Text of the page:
Published online by Cambridge University Press: 01 June 2011
The previous chapter dwelled on the fundamental methods of matrix computations. In this chapter, more specialized methods are considered. The first topic is an alternative approach to solving general systems of equations – full elimination (often the method taught in beginning linear algebra courses), which has some advantages whenever the inverse is required. Next, our goal is reducing the effort in solving equations by exploiting the structure of a matrix. One such structure is bandedness, and the Cholesky factorization of a banded positive definite matrix is then applied to time-series computations, cutting the work from O(n3) to O(n). Next is the Toeplitz structure, also arising in time-series analysis, where the work can be reduced to O(n2) in a more general setting. Sparse matrix methods are designed to exploit unstructured patterns of zeros and so avoid unneeded work. Finally, iterative methods are discussed, beginning with iterative improvement.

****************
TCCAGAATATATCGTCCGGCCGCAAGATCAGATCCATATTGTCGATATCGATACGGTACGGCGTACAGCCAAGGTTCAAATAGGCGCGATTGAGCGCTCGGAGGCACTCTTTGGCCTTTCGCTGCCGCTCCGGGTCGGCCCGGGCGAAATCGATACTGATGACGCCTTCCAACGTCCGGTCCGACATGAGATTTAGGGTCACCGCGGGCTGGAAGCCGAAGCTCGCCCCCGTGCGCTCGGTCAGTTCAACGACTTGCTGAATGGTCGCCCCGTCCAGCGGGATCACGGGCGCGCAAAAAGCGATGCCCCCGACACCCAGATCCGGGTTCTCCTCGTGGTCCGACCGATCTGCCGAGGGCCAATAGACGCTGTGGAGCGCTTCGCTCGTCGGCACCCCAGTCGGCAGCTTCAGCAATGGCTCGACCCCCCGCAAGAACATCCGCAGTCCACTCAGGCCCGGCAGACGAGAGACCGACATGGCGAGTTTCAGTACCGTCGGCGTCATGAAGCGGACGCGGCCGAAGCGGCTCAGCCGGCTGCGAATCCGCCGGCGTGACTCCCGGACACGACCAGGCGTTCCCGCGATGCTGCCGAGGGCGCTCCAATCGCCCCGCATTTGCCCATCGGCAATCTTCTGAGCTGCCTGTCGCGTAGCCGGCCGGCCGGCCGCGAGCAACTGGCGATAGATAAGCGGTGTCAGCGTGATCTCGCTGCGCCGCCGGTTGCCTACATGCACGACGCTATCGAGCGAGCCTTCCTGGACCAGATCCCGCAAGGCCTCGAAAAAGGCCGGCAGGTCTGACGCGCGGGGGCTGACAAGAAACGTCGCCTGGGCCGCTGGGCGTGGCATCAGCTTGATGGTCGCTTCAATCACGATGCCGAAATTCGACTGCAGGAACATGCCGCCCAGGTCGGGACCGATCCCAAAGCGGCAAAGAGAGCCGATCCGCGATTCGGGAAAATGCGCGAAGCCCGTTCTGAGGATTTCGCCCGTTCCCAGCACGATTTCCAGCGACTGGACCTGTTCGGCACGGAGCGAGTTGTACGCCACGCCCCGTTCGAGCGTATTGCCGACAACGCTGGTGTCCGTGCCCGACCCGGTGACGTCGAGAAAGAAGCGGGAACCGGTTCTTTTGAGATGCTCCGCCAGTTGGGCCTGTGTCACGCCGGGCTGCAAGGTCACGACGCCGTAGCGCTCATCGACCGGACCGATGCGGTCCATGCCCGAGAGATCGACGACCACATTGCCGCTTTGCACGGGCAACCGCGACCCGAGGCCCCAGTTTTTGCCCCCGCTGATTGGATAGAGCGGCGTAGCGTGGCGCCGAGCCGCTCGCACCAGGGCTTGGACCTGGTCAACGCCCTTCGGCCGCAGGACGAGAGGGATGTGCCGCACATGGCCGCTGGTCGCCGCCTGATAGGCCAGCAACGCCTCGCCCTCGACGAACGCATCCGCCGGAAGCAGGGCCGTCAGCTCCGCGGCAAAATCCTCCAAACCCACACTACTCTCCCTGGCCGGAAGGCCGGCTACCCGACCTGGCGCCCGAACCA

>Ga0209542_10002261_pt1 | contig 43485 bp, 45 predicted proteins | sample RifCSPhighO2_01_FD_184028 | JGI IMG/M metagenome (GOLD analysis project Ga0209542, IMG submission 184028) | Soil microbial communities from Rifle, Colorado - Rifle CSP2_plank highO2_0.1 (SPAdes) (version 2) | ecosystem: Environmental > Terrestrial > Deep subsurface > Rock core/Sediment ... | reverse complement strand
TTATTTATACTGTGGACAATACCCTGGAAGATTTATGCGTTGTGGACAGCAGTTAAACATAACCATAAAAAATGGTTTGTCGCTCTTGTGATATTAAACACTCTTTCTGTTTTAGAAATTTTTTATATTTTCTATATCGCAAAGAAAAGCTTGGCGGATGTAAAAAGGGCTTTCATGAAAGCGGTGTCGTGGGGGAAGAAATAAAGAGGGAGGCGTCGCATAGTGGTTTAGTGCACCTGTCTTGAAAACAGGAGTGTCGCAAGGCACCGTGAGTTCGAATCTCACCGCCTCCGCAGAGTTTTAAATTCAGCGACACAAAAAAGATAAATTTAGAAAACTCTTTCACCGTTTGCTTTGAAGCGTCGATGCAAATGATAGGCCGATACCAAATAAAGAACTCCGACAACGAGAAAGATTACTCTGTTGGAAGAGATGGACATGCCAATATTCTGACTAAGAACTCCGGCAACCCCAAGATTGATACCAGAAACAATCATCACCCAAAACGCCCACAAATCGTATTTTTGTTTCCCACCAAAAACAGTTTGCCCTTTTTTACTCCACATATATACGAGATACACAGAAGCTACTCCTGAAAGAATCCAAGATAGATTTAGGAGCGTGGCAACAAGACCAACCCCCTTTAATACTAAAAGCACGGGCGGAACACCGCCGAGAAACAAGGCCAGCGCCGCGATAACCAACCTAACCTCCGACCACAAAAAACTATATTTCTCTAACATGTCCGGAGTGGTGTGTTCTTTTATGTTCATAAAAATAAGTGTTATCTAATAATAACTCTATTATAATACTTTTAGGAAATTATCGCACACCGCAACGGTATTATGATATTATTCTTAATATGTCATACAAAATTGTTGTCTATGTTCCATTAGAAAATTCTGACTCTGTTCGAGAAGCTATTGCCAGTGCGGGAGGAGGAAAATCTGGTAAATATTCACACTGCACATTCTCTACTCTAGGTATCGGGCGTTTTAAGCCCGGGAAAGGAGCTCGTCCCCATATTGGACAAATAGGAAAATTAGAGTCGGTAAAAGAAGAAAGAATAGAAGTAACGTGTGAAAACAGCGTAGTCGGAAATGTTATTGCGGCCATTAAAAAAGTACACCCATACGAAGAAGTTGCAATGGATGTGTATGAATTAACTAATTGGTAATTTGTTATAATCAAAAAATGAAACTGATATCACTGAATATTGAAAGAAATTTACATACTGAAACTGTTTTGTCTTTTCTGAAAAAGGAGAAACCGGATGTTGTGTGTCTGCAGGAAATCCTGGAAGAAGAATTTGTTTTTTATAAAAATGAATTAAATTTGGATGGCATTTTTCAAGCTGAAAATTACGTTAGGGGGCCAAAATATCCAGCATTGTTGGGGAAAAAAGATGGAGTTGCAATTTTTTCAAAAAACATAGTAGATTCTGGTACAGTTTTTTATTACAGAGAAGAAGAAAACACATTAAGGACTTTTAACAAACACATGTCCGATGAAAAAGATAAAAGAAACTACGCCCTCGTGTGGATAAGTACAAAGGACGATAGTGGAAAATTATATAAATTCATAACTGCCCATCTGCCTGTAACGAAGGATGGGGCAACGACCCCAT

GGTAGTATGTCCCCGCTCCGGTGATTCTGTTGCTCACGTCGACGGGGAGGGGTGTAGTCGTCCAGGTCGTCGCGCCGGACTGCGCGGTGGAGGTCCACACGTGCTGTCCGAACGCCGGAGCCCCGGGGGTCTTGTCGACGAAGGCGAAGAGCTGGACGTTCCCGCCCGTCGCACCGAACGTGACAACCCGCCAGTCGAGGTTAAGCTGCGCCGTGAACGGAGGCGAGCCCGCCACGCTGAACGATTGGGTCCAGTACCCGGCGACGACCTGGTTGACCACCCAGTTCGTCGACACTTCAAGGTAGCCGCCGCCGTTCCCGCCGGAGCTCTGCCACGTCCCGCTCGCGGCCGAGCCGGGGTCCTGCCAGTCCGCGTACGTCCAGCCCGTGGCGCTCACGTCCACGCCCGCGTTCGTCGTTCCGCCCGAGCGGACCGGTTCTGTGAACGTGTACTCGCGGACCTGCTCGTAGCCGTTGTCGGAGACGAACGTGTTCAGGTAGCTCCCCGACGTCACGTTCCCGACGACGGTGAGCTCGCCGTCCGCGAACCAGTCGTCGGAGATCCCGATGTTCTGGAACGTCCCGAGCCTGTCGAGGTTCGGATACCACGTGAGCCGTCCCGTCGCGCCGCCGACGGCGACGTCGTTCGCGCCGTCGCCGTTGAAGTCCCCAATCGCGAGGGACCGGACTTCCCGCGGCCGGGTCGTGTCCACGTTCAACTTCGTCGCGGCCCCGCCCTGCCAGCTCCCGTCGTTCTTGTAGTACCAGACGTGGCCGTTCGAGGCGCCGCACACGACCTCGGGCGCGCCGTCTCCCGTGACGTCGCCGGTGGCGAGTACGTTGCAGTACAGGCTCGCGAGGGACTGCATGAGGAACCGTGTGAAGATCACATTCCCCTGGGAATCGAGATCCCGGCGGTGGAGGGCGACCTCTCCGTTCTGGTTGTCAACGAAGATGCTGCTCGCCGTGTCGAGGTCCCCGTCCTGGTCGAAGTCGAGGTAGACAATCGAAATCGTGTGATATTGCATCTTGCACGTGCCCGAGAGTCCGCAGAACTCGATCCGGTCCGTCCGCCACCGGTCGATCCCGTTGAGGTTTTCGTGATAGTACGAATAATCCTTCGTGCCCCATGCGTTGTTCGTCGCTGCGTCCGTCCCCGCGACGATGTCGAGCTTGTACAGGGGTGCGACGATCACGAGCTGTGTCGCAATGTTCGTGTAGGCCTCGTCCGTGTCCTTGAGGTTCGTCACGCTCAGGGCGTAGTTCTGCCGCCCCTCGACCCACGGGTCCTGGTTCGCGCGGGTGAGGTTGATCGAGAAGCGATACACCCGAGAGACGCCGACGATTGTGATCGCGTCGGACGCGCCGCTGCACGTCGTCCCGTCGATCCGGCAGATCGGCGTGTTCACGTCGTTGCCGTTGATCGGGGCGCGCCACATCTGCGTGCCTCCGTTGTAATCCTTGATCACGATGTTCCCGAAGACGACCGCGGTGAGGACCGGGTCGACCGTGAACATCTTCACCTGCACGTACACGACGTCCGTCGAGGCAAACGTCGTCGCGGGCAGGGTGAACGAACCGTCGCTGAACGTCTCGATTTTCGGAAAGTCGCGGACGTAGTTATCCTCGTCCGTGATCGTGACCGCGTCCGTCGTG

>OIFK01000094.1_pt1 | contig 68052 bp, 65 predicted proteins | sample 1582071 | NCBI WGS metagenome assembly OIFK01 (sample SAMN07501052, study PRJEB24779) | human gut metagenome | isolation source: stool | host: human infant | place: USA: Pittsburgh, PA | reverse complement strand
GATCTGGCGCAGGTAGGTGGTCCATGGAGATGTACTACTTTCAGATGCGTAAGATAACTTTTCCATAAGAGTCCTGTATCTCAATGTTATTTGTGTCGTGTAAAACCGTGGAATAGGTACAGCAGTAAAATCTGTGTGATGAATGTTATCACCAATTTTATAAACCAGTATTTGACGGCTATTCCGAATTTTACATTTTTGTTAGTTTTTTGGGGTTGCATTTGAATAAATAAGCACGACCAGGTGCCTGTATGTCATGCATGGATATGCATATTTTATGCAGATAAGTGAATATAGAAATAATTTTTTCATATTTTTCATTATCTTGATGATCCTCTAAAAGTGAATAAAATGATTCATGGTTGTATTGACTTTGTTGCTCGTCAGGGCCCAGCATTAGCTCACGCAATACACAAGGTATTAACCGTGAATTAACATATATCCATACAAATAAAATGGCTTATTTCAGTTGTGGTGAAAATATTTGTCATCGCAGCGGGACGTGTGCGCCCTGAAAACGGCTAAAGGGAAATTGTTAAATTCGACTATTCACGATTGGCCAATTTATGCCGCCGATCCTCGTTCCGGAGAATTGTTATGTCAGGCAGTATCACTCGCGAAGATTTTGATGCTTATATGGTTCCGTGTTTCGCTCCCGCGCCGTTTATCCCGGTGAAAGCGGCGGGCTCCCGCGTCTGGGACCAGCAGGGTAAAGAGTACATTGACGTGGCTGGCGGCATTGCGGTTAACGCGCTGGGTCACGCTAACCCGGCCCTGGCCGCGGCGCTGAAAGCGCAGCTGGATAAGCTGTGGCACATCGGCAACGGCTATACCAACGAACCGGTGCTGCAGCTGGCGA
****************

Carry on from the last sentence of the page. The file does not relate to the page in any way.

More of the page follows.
Full Elimination with Complete Pivoting
Gaussian elimination creates an upper triangular matrix, column by column, by adding multiples of a row to the rows below it and placing zeros below the diagonal of each column. An alternative is to place zeros throughout that column – with the exception of the pivot position, which could be made equal to one.
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